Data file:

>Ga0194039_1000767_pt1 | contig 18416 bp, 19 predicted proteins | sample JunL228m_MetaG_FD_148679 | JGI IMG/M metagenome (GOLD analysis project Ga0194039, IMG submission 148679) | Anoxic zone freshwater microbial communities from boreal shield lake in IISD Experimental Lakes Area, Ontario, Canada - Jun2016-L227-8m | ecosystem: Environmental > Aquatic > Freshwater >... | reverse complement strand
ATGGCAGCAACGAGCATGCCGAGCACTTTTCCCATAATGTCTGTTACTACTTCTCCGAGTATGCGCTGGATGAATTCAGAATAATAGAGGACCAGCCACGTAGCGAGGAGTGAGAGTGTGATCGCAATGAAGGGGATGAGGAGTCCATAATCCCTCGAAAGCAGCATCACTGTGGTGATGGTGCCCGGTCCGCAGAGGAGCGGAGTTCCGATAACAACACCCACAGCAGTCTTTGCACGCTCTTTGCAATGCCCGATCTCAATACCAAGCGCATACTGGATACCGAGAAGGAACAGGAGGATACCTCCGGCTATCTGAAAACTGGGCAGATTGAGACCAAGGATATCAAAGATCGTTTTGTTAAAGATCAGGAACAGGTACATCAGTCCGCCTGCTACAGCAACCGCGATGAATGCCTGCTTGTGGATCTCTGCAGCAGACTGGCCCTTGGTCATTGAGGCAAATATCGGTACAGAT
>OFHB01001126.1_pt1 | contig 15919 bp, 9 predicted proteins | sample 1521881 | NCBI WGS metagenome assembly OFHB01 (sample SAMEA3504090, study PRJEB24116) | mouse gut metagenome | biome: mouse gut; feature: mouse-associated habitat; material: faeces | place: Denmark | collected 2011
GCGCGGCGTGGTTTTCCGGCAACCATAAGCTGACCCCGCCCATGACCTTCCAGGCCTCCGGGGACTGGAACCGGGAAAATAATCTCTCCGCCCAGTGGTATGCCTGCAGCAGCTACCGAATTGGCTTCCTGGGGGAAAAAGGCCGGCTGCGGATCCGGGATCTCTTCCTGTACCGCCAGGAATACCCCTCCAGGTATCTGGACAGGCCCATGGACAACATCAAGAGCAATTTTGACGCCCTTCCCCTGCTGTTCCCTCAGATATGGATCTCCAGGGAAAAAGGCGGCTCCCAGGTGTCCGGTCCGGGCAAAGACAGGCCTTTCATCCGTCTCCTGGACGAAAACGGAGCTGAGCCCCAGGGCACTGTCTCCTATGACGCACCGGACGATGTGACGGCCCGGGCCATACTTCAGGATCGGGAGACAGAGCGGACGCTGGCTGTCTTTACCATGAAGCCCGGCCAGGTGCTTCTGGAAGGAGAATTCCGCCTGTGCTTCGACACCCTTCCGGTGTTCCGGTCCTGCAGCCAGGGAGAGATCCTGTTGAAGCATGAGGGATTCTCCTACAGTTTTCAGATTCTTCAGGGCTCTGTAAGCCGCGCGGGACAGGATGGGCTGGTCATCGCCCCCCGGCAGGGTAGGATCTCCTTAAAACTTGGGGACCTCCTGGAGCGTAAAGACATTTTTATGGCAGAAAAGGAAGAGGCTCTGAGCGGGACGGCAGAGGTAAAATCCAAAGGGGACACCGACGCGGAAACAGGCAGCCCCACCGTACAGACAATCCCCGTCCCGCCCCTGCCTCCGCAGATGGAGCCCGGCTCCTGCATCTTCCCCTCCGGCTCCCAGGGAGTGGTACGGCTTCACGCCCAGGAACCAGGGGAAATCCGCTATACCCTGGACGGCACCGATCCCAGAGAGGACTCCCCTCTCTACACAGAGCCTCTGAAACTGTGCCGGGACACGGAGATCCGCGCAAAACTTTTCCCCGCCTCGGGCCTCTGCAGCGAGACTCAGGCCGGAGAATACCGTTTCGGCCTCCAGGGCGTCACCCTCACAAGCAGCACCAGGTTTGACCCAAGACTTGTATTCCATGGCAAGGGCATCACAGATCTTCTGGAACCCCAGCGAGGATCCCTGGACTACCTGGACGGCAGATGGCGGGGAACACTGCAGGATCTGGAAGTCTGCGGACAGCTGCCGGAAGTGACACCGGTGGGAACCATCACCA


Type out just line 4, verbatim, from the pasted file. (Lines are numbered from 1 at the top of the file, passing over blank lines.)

GCGCGGCGTGGTTTTCCGGCAACCATAAGCTGACCCCGCCCATGACCTTCCAGGCCTCCGGGGACTGGAACCGGGAAAATAATCTCTCCGCCCAGTGGTATGCCTGCAGCAGCTACCGAATTGGCTTCCTGGGGGAAAAAGGCCGGCTGCGGATCCGGGATCTCTTCCTGTACCGCCAGGAATACCCCTCCAGGTATCTGGACAGGCCCATGGACAACATCAAGAGCAATTTTGACGCCCTTCCCCTGCTGTTCCCTCAGATATGGATCTCCAGGGAAAAAGGCGGCTCCCAGGTGTCCGGTCCGGGCAAAGACAGGCCTTTCATCCGTCTCCTGGACGAAAACGGAGCTGAGCCCCAGGGCACTGTCTCCTATGACGCACCGGACGATGTGACGGCCCGGGCCATACTTCAGGATCGGGAGACAGAGCGGACGCTGGCTGTCTTTACCATGAAGCCCGGCCAGGTGCTTCTGGAAGGAGAATTCCGCCTGTGCTTCGACACCCTTCCGGTGTTCCGGTCCTGCAGCCAGGGAGAGATCCTGTTGAAGCATGAGGGATTCTCCTACAGTTTTCAGATTCTTCAGGGCTCTGTAAGCCGCGCGGGACAGGATGGGCTGGTCATCGCCCCCCGGCAGGGTAGGATCTCCTTAAAACTTGGGGACCTCCTGGAGCGTAAAGACATTTTTATGGCAGAAAAGGAAGAGGCTCTGAGCGGGACGGCAGAGGTAAAATCCAAAGGGGACACCGACGCGGAAACAGGCAGCCCCACCGTACAGACAATCCCCGTCCCGCCCCTGCCTCCGCAGATGGAGCCCGGCTCCTGCATCTTCCCCTCCGGCTCCCAGGGAGTGGTACGGCTTCACGCCCAGGAACCAGGGGAAATCCGCTATACCCTGGACGGCACCGATCCCAGAGAGGACTCCCCTCTCTACACAGAGCCTCTGAAACTGTGCCGGGACACGGAGATCCGCGCAAAACTTTTCCCCGCCTCGGGCCTCTGCAGCGAGACTCAGGCCGGAGAATACCGTTTCGGCCTCCAGGGCGTCACCCTCACAAGCAGCACCAGGTTTGACCCAAGACTTGTATTCCATGGCAAGGGCATCACAGATCTTCTGGAACCCCAGCGAGGATCCCTGGACTACCTGGACGGCAGATGGCGGGGAACACTGCAGGATCTGGAAGTCTGCGGACAGCTGCCGGAAGTGACACCGGTGGGAACCATCACCA